Review by C.J. Bunce
How did the Empire power all those Star Destroyers anyway?
The new, Disney era of Star Wars story continuity begins today with the release of the novel Star Wars: A New Dawn. Fans of the Star Wars tie-in novels shouldn’t be disappointed with this new story and completely new characters living in that galaxy, far, far away between the events of Star Wars Episode III: Revenge of the Sith and Star Wars Episode IV: A New Hope. Its primary draw for those fans willing to give the new Star Wars a chance is the introduction of a trained Jedi named Kanan Jarrus and a mysterious Twi’lek named Hera. But its best success is in author John Jackson Miller’s world building (or galaxy building)–one with more lead female characters than male.
In the galaxy that George Lucas built, the rarest creature to be found was a woman, whether a human, a rebel, an Imperial, or an alien. Miller does not skip a beat to redefine Star Wars from chapter one. We meet a black female captain of a Star Destroyer named Captain Rae Sloane, a character who could be on her way to be the next Mara Jade. She’s young but smart, and exactly the kind of leader a government led by Emperor Palpatine would need to conquer so many systems. Unlike even the original trilogy, including its often bumbling stormtroopers and officers that fail to follow their Dark Lord’s orders, the personnel building the Empire in A New Dawn don’t make the same mistakes.
Sloane works for a typical Star Wars villain, Count Demetrius Vidian, a cyborg like Darth Vader and General Grievous, which would lend us all to believe a defining piece of Star Wars is a dark cloaked bad guy who has already been blown apart a few times. The word survivor does fit Vidian. He is a decisive imperialist, precise, unyielding and villainous–everything you want from your Star Wars bad guy.
A New Dawn follows events surrounding Vidian’s audit of vessels transporting a substance called thorilide, mined on a planet named Gorse. A moon named Cynda with the potential for a story like Praxis–the moon of the Klingon homeworld examined in Star Trek VI: The Undiscovered Country–becomes the focus of breaches in Imperial security. Acts of terrorism and sabotage and whistleblowing bring Vidian and Sloane down on a rag-tag group of everyday types, each with secrets revealed throughout the book.
The story primarily follows Kanan Jarrus (who will be voiced in the forthcoming Disney animated series Star Wars Rebels by Freddie Prinze, Jr.). Kanan was a Jedi who made it safely away from Coruscant when the Empire issued Order 66, resulting in the destruction of nearly all the Jedi Knights. He’s a cocky and conservative pilot and hauler who has lived the life of Mal from Firefly, and that series certainly rubs off on the ship life of the characters in A New Dawn.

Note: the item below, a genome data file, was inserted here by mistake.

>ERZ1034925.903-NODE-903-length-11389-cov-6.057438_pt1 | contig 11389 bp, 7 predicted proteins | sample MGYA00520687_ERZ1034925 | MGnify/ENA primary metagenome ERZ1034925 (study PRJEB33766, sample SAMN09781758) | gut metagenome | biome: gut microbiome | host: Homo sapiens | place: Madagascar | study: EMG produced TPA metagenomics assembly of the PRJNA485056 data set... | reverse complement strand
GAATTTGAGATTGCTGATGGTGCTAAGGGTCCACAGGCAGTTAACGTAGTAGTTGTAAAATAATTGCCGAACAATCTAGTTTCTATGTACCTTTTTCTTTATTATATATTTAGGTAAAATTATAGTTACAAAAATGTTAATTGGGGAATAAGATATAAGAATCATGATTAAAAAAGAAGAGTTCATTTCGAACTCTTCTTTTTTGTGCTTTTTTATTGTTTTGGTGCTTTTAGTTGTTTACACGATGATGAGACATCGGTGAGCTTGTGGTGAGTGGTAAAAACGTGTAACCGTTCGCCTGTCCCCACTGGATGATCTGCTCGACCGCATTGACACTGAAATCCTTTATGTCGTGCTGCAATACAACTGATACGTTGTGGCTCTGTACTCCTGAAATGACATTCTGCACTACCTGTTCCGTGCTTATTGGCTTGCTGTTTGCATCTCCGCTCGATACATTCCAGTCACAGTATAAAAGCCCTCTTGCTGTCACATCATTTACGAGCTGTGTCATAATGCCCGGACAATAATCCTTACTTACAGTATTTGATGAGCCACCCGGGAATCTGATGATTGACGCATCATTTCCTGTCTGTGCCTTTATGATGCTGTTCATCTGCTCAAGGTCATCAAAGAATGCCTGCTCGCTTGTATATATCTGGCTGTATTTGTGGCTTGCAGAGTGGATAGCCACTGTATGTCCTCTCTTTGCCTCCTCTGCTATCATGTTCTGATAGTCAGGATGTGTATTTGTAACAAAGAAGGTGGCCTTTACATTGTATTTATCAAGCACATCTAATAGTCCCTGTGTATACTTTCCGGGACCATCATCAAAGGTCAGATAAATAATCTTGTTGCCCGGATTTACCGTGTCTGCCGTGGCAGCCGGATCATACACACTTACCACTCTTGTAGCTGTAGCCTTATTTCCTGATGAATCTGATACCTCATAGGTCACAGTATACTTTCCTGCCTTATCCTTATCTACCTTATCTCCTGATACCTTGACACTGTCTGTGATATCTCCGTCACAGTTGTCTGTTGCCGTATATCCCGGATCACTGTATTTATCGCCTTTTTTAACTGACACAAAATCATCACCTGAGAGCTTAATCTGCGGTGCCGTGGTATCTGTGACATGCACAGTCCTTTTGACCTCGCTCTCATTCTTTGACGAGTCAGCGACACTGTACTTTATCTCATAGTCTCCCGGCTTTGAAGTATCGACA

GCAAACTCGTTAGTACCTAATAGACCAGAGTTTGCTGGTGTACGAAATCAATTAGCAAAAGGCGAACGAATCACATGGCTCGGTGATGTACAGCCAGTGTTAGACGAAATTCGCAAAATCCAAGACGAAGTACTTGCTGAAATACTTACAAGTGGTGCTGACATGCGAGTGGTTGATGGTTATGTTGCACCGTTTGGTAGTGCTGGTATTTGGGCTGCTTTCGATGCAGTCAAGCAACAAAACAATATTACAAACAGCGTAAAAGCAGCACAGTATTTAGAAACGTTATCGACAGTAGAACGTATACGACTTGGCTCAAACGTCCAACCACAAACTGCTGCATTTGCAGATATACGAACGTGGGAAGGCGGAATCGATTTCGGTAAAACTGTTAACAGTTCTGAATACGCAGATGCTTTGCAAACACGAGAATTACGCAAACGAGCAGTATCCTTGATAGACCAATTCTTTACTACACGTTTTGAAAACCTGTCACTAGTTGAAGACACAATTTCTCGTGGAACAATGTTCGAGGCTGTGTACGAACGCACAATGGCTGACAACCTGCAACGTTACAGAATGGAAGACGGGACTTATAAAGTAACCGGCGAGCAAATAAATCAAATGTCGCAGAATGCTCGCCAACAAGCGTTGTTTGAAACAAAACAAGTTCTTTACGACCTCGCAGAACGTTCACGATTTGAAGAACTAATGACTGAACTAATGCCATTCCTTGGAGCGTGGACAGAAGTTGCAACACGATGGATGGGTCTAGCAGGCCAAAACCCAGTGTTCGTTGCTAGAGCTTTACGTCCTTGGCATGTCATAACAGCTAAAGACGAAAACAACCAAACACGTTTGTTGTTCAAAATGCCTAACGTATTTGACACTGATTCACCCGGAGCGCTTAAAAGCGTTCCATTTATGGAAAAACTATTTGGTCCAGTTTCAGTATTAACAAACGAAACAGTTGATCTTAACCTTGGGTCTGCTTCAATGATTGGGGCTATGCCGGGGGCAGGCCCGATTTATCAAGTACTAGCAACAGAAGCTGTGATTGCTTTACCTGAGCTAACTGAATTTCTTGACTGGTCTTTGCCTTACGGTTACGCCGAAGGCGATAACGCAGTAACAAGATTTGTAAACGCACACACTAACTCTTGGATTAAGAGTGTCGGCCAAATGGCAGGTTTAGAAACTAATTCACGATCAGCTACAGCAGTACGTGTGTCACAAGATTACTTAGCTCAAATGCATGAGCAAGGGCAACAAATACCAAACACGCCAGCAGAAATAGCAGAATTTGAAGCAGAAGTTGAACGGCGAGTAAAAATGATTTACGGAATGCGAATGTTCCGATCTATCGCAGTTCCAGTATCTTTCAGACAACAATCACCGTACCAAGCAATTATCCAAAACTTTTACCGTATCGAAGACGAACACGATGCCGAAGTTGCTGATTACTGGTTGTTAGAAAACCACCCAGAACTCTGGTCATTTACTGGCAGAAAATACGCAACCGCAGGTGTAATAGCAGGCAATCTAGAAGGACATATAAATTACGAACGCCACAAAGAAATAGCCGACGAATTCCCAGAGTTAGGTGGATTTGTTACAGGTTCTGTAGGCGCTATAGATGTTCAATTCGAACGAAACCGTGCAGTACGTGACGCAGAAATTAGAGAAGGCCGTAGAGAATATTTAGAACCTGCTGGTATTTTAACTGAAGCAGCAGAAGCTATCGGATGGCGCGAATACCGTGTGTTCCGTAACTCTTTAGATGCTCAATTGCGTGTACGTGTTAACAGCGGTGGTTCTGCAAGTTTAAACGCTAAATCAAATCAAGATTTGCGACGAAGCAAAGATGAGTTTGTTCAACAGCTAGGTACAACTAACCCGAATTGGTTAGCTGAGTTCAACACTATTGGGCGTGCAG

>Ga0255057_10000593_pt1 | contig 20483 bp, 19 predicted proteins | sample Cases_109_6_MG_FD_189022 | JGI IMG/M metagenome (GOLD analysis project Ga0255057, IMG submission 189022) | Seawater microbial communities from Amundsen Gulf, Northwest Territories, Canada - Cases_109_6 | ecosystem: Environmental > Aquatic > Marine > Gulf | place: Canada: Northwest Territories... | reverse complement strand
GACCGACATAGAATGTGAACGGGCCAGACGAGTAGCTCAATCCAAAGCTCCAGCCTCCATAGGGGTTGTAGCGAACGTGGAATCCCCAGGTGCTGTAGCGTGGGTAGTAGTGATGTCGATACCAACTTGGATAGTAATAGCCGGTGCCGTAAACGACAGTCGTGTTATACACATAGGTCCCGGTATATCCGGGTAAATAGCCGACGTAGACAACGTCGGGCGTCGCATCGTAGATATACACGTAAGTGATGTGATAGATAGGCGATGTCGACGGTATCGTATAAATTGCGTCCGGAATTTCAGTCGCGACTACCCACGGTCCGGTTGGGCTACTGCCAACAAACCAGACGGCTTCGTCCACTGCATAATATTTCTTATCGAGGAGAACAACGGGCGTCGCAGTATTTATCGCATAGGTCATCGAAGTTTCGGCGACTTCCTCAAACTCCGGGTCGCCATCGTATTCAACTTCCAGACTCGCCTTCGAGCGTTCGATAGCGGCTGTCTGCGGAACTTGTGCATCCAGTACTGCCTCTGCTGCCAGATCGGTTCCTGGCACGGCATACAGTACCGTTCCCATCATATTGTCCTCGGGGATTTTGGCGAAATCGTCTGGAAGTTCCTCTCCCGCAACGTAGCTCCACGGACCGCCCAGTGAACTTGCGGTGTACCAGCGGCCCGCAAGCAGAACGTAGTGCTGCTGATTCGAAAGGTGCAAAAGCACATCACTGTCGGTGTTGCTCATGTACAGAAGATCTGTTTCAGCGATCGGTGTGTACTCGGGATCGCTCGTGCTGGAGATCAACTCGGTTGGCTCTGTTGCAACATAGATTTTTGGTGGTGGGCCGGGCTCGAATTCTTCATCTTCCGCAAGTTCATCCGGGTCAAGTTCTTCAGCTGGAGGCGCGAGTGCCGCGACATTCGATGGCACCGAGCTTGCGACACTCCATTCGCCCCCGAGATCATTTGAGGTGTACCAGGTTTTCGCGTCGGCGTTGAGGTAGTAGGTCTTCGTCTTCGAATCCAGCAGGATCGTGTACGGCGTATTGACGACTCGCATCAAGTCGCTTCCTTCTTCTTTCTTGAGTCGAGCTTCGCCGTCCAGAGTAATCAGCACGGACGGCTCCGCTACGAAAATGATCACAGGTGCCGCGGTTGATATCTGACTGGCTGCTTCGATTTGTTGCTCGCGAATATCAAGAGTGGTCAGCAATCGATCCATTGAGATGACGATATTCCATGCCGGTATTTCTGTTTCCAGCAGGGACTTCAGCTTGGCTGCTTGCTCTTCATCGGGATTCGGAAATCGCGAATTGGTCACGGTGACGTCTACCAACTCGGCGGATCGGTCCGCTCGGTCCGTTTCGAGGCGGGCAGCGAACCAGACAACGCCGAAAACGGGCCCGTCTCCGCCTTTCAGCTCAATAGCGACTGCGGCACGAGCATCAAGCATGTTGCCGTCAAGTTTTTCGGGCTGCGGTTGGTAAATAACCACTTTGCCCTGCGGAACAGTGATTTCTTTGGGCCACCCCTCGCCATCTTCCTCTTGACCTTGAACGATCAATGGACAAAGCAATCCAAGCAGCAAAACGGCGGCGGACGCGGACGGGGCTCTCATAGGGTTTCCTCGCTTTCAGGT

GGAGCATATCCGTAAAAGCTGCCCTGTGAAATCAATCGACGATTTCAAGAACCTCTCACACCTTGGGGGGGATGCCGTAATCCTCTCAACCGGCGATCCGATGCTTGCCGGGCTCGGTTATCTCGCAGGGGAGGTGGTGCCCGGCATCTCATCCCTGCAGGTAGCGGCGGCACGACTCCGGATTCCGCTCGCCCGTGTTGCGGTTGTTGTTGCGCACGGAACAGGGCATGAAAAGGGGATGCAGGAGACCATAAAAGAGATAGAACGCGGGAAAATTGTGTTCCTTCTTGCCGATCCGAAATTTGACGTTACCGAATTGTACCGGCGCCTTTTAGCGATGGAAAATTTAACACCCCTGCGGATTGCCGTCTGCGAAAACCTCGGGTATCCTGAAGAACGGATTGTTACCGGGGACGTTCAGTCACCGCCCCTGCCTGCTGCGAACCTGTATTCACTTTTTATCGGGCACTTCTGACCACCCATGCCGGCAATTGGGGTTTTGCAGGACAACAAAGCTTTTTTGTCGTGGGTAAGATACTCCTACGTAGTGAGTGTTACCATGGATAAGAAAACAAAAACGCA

Kanan meets up with Hera Syndulla, the story’s heroine, a Twi’lek (the blue head-tailed aliens we saw in the prequel trilogy). Hera is a shadowy figure who enters the Star Wars galaxy with a measured steeliness like Darth Maul. Out to learn more about the destructive forces of the Empire, she is tracking Vidian when she joins up with Kanan, Lal Grallik–a female Besalisk (an alien like Obi-Wan Kenobi’s diner owner friend in Attack of the Clones), Skelly–a Clone Wars veteran, a self-proclaimed whistleblower and accused terrorist whose actions bring the story together, and Zaluna Myder, a Sullustan (the species of Lando’s co-pilot of the Millennium Falcon, Nien Nunb) who stows away on a ship piloted by the story’s heroes.
Except for an introductory section, you’ll find no familiar Star Wars characters or planets in A New Dawn, other than references to Emperor Palpatine–a very good thing. The story stands by itself and yet the world will be entirely familiar but not awkwardly so as so many prior Star Wars tie-ins have been. So you may see the odd reference to a mynock or space slug, but no repeated lines from cast of the original films, a trope that plagued Timothy Zahn’s original novel tie-in trilogy. Zahn’s works were certainly fun at the time–in a world devoid of Star Wars stories, back in 1991 fans were begging for any new Star Wars story. But Miller’s writing is better. And although the story surrounds trade routes and commerce and mining, it is presented in a way far better than Lucas’s treatment of tariffs and political blockades in Star Wars Episode I: The Phantom Menace.
There is also the always perplexing strange character naming that seems to be part of the Star Wars universe. Miller dodges that fairly well, but we do get several names that seem to be very similar to other sci-fi characters. The lead villain Vidian is one–the Vidiians being the popular villains with a similar “lost flesh” issue as Count Vidian in Star Trek Voyager, making this reader think the new Star Wars editors would be wise to also be familiar with other sci-fi franchises.
A preface discusses the new continuity building by Lucasfilm, and it seems like finally Star Wars novels will be managed like Star Trek novels as far as a tighter continuity is concerned. A good thing.
Star Wars: A New Dawn is available in bookstores today, and online here at Amazon.com.
Thanks to LucasBooks for the advance review copy of A New Dawn.